The Fourth Amendment of the United States Constitution protects people against unreasonable searches and seizures. We have written several blogs on the topic. Click here and here to read more about this topic. Today’s blog focuses on a particular fourth amendment issue – searches of students in public schools.
Public high school students have constitutional rights just like everyone else. However, certain rights are limited. The right against unreasonable searches and seizures is one such right that faces some restrictions. This blog explores what rights public high school students have and do not have with regard to searches and seizures by school personnel.
Public School Versus Private School
First let’s explain a fundamental principle. Public high school students have constitutional rights regarding searches of students because public schools are governmental agencies. Public school officials and employees are state actors, and therefore must abide by constitutional principles. On the other hand, private schools and their staff are not. Thus, if a private school teacher, for example, performs searches of students – there is no question of whether or not the act was constitutional. Of course, these persons and entities could still violate civil or criminal laws, but that is not the focus of this blog.
Reasonable Suspicion and Reasonableness Under the Circumstances – The Gold Standard for School Searches
Generally, a police officer must have a warrant/probable cause to perform a search of a person or their belongings. Additionally, other rules apply to searches, which you can learn about in some of our other blogs. On the other hand, school officials are generally only required to have reasonable suspicion to search a student or the student’s belongings. This means that the school must have reasonable suspicion that the search will turn up evidence that the student violated a school rule or a state law. Note that this is a relatively low standard. Much lower than the probable cause standard. So, how in depth is the search allowed to be?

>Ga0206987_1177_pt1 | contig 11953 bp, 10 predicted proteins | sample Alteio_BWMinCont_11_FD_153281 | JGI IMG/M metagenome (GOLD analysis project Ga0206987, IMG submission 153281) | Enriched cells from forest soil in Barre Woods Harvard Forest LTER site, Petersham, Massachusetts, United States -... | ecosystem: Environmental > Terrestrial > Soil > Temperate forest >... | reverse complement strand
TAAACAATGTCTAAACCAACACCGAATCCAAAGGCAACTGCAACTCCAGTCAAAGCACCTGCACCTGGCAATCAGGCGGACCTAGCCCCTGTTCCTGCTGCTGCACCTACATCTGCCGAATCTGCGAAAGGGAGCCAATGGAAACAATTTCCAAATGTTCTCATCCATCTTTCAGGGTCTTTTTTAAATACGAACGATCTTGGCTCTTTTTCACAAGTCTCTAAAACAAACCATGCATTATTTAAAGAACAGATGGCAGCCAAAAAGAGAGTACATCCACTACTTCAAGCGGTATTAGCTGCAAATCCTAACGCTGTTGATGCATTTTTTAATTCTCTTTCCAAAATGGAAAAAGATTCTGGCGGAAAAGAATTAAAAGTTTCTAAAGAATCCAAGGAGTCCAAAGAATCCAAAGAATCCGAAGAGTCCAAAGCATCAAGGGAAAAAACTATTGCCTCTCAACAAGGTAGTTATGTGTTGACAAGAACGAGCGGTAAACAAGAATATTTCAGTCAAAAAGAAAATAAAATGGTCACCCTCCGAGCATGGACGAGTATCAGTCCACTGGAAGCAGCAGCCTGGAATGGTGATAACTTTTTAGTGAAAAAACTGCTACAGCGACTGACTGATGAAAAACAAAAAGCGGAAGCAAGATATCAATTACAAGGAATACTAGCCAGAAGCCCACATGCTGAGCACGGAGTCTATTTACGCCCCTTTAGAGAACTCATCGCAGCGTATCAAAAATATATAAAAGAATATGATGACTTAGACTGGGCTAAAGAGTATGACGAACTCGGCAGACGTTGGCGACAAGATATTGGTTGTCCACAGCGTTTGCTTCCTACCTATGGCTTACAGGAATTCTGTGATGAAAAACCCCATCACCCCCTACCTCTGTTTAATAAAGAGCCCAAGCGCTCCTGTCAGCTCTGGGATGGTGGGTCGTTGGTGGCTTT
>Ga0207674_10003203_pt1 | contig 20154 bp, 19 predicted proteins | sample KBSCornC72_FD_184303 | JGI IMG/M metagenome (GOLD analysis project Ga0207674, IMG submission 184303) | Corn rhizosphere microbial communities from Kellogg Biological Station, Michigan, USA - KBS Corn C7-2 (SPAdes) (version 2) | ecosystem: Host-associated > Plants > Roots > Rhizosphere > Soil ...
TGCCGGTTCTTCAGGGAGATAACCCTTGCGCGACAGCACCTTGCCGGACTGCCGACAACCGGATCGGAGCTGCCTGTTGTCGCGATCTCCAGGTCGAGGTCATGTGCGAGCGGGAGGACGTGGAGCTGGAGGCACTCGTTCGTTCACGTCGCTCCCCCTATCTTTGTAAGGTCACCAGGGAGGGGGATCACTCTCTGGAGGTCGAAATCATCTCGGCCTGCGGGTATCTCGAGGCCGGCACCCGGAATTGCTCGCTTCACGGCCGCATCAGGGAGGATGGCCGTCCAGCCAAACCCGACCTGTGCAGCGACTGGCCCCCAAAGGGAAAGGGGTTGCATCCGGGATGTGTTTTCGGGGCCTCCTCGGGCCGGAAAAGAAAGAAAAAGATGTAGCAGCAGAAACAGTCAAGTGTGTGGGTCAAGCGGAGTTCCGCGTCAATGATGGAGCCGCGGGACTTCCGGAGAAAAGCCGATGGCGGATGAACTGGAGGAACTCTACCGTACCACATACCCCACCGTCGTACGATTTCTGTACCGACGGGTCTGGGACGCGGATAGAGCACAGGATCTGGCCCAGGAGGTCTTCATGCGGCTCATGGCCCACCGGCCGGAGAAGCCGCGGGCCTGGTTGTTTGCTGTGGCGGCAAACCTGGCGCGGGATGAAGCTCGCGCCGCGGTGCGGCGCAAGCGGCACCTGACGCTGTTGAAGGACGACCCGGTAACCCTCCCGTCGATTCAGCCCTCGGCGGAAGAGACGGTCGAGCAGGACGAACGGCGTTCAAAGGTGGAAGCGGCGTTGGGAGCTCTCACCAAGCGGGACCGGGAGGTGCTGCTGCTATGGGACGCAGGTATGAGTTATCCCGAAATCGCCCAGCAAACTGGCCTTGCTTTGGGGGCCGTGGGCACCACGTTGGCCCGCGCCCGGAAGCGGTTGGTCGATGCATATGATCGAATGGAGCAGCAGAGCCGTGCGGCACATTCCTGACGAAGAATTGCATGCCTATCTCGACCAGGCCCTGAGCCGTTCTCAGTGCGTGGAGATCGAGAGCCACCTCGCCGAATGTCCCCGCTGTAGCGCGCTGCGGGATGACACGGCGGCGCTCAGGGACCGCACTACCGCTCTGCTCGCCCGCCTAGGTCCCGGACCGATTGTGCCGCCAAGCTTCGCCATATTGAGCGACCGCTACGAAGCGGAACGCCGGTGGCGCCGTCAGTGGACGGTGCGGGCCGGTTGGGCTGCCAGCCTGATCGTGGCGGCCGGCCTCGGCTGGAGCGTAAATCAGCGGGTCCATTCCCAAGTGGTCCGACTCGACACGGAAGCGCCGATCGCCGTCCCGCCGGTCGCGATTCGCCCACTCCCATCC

According to the Supreme Court of the United States, the legality of a search of a student depends simply on the reasonableness, under all the circumstances, of the search. In order to be reasonable, the search must not be excessively intrusive.
Search of Student’s Person/Strip Searches of Students
Generally, a school official can perform a search of a student’s person. But, to what extent is this allowed? As noted above, searches of students must not be excessively intrusive. The Supreme Court has explained this to mean that, with regard to searches of a student’s person/strip searches, the search must not be excessively intrusive in light of the student’s sex and age and the nature of the infraction. Some questions to consider include: was the student particularly young? Was the search performed by a same-sex individual? How invasive was the search? Was the alleged infraction something minor like possession of a cell phone, or did it involve something severe, such as possession of a weapon?
However, the Supreme Court has never said that schools are “prohibited from searching students—even strip-searching students–particularly in cases that involve the suspicion of weapons or contraband on the school grounds.”
Obviously, this leaves us with no bright-line rule and a lot of gray area. Each individual school district will generally have a written policy on searches that will clear some of these questions up. Note that, generally, strip searches are not allowed
Random searches of students are allowed as long as the search is truly random and is based on special school-wide needs, such as ensuring student safety. A random search may never be used to target any individual student.
Of course, just like in the real world, if a student consents to a search, we don’t even analyze whether or not the search was constitutional. Individuals are permitted to consent to searches and if they give consent, officers or officials can then perform the search without fear of violating the constitution. There may be a question of whether an arrest or seizure that took place prior to the search was constitutional, but as a general principle, consent is an exception to the Fourth Amendment’s protections against warrantless searches.
Objecting to a Search
If a student is being searched, that student does have the right to object to a search. This does not mean that the student can physically resist, but he or she may certainly articulate his or her objections.
Public School Officials and Personnel Versus State/City/County Police Officer
Different rules may apply. Note that for the most part, if the person performing the search is an actual sworn police officer and is not a permanent fixture at the school, students generally have the same constructional rights as anyone else regarding searches. Generally, this means that if an officer comes to a public school, that officer must have probable cause to search a student. You can learn more about these rights in some of our other blogs. This blog focused on searches performed by public school officials/personnel and does not get into the more complicated topic of police officers at schools.